REVIEW by Willard
BEACHWOOD DRIVE, the
edgy new play by Steven Leigh Morris, is the theatrical equivalent of
a film noir. Los Angeles' sexual obsession, vice, pornography, police
ineptitude and murder are explored by Morris (and director Jon Lawrence
Rivera) in bleak, moody fashion. What elevates the play from the B-movie
category is the way it probes the social and psychological forces gripping
the play's characters. With the exception of 11-year-old Katerina (Zoe
Rogers), all of them are not only pressured by the
present but haunted by the past (as revealed in direct address to the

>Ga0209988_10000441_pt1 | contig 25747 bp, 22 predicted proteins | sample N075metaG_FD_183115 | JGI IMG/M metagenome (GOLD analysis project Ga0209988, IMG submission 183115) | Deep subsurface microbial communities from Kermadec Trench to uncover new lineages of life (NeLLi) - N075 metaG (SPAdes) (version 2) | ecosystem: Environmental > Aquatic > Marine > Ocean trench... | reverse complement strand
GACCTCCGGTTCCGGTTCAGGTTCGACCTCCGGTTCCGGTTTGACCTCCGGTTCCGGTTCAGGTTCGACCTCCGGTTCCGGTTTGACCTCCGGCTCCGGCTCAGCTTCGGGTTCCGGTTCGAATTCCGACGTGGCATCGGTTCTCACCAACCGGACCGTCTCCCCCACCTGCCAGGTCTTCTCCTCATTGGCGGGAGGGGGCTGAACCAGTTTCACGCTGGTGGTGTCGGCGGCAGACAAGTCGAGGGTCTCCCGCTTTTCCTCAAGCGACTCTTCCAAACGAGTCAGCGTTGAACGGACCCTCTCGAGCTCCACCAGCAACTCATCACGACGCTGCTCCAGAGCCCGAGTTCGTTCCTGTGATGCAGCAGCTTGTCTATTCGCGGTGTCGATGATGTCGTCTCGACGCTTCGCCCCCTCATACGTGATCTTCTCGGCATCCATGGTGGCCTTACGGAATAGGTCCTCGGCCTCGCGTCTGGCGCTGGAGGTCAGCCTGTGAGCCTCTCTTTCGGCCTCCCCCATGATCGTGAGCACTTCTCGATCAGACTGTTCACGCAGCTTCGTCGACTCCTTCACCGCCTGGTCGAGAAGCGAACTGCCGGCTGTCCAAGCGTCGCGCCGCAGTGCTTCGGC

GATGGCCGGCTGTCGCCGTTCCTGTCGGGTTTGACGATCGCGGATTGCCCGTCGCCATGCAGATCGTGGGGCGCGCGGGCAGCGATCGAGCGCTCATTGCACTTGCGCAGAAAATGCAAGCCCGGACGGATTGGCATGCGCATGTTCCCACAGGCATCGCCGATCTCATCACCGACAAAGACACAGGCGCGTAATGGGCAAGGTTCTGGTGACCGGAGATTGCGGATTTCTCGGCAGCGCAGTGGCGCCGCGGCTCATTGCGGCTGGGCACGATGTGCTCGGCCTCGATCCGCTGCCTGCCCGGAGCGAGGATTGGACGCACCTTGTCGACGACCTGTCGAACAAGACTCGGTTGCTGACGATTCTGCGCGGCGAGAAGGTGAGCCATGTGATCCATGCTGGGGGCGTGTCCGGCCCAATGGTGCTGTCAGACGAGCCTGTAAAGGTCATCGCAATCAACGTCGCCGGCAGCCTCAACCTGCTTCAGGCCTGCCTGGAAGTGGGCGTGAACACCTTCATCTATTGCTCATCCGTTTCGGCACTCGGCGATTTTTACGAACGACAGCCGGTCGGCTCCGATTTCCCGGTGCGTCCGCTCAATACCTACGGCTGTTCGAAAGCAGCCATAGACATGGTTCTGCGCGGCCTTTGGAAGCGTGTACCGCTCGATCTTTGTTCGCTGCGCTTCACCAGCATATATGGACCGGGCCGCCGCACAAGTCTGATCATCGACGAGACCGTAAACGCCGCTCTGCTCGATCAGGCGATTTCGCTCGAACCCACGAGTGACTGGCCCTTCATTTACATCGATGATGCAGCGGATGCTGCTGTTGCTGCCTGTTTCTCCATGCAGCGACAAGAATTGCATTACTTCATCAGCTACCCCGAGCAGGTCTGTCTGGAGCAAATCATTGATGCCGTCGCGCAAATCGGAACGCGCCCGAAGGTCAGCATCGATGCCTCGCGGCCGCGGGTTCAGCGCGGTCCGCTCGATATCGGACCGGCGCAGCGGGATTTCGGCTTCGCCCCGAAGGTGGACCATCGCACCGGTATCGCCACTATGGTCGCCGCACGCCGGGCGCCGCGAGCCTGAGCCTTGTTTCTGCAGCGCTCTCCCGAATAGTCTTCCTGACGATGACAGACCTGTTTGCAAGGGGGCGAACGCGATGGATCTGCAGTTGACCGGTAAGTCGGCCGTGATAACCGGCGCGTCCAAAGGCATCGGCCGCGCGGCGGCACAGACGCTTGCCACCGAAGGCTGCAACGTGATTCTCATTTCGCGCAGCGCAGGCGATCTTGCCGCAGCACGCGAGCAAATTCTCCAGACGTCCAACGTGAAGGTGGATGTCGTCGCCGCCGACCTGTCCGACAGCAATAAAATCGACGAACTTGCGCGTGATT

audience). Rocky (Michael Irby) is a descendent of Tongva indians, southern
California's indigenous people who were annihilated by the invading Spaniards;
Nadya (Lena Starostina), is a hooker from Odessa whose parents were killed
by Stalin; Hansonia (Felecia Bell Schafer) is an African-American novelist
just a few generations removed from slavery; Cromwell (Weston I. Nathanson)
is a veteran detective who took part in a lynching as a child; Vera (Lynn
Odell) is a hardboiled Russian madam who believed in the American Dream
but was not only betrayed but corrupted by it. Morris weaves all of these
disparate elements into a narrative that cracks open the glossy shell
of our society and reveals the blight beneath.
Theatre of NOTE, 1517 N. Cahuenga Blvd. through May 4.
Call (323) 856-8611.